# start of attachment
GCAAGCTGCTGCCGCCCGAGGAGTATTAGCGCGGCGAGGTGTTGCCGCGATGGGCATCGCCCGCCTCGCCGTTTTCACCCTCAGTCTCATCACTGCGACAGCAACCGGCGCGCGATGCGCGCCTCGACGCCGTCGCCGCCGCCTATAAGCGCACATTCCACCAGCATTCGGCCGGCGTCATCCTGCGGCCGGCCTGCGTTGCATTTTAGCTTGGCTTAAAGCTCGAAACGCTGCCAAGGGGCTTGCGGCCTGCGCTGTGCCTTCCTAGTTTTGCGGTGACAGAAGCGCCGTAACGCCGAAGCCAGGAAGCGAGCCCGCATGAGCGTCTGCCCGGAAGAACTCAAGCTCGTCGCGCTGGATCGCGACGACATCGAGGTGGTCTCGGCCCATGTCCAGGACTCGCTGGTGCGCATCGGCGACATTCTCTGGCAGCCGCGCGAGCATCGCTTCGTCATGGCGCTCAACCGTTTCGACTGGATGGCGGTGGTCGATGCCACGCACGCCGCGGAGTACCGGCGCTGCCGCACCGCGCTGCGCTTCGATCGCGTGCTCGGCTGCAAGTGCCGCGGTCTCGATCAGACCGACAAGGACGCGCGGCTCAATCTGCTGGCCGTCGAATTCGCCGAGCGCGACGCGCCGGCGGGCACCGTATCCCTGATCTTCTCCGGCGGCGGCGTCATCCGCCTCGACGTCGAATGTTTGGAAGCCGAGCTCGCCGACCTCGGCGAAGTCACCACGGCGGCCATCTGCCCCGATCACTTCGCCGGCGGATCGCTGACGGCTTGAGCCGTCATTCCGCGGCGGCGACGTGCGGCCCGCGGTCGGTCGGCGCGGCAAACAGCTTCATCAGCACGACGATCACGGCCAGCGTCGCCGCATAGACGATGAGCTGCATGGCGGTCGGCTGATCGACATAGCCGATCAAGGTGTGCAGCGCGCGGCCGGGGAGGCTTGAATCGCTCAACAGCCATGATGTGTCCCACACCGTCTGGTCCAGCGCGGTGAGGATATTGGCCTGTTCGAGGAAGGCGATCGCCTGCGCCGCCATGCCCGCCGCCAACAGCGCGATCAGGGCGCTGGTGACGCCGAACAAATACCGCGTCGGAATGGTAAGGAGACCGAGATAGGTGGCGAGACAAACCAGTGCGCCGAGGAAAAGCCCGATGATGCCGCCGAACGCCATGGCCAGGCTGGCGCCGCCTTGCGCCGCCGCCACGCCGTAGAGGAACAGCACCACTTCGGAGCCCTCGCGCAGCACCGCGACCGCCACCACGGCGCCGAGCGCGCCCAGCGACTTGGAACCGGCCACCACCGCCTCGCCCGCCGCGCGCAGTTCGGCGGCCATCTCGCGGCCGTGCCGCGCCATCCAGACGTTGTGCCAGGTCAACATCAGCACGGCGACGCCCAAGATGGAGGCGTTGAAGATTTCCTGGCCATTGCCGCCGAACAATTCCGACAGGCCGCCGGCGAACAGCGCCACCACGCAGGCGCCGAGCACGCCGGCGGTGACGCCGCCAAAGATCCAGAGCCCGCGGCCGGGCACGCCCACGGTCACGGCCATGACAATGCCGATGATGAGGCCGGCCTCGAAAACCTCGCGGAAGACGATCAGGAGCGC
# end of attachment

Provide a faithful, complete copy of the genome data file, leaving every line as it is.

GCAAGCTGCTGCCGCCCGAGGAGTATTAGCGCGGCGAGGTGTTGCCGCGATGGGCATCGCCCGCCTCGCCGTTTTCACCCTCAGTCTCATCACTGCGACAGCAACCGGCGCGCGATGCGCGCCTCGACGCCGTCGCCGCCGCCTATAAGCGCACATTCCACCAGCATTCGGCCGGCGTCATCCTGCGGCCGGCCTGCGTTGCATTTTAGCTTGGCTTAAAGCTCGAAACGCTGCCAAGGGGCTTGCGGCCTGCGCTGTGCCTTCCTAGTTTTGCGGTGACAGAAGCGCCGTAACGCCGAAGCCAGGAAGCGAGCCCGCATGAGCGTCTGCCCGGAAGAACTCAAGCTCGTCGCGCTGGATCGCGACGACATCGAGGTGGTCTCGGCCCATGTCCAGGACTCGCTGGTGCGCATCGGCGACATTCTCTGGCAGCCGCGCGAGCATCGCTTCGTCATGGCGCTCAACCGTTTCGACTGGATGGCGGTGGTCGATGCCACGCACGCCGCGGAGTACCGGCGCTGCCGCACCGCGCTGCGCTTCGATCGCGTGCTCGGCTGCAAGTGCCGCGGTCTCGATCAGACCGACAAGGACGCGCGGCTCAATCTGCTGGCCGTCGAATTCGCCGAGCGCGACGCGCCGGCGGGCACCGTATCCCTGATCTTCTCCGGCGGCGGCGTCATCCGCCTCGACGTCGAATGTTTGGAAGCCGAGCTCGCCGACCTCGGCGAAGTCACCACGGCGGCCATCTGCCCCGATCACTTCGCCGGCGGATCGCTGACGGCTTGAGCCGTCATTCCGCGGCGGCGACGTGCGGCCCGCGGTCGGTCGGCGCGGCAAACAGCTTCATCAGCACGACGATCACGGCCAGCGTCGCCGCATAGACGATGAGCTGCATGGCGGTCGGCTGATCGACATAGCCGATCAAGGTGTGCAGCGCGCGGCCGGGGAGGCTTGAATCGCTCAACAGCCATGATGTGTCCCACACCGTCTGGTCCAGCGCGGTGAGGATATTGGCCTGTTCGAGGAAGGCGATCGCCTGCGCCGCCATGCCCGCCGCCAACAGCGCGATCAGGGCGCTGGTGACGCCGAACAAATACCGCGTCGGAATGGTAAGGAGACCGAGATAGGTGGCGAGACAAACCAGTGCGCCGAGGAAAAGCCCGATGATGCCGCCGAACGCCATGGCCAGGCTGGCGCCGCCTTGCGCCGCCGCCACGCCGTAGAGGAACAGCACCACTTCGGAGCCCTCGCGCAGCACCGCGACCGCCACCACGGCGCCGAGCGCGCCCAGCGACTTGGAACCGGCCACCACCGCCTCGCCCGCCGCGCGCAGTTCGGCGGCCATCTCGCGGCCGTGCCGCGCCATCCAGACGTTGTGCCAGGTCAACATCAGCACGGCGACGCCCAAGATGGAGGCGTTGAAGATTTCCTGGCCATTGCCGCCGAACAATTCCGACAGGCCGCCGGCGAACAGCGCCACCACGCAGGCGCCGAGCACGCCGGCGGTGACGCCGCCAAAGATCCAGAGCCCGCGGCCGGGCACGCCCACGGTCACGGCCATGACAATGCCGATGATGAGGCCGGCCTCGAAAACCTCGCGGAAGACGATCAGGAGCGC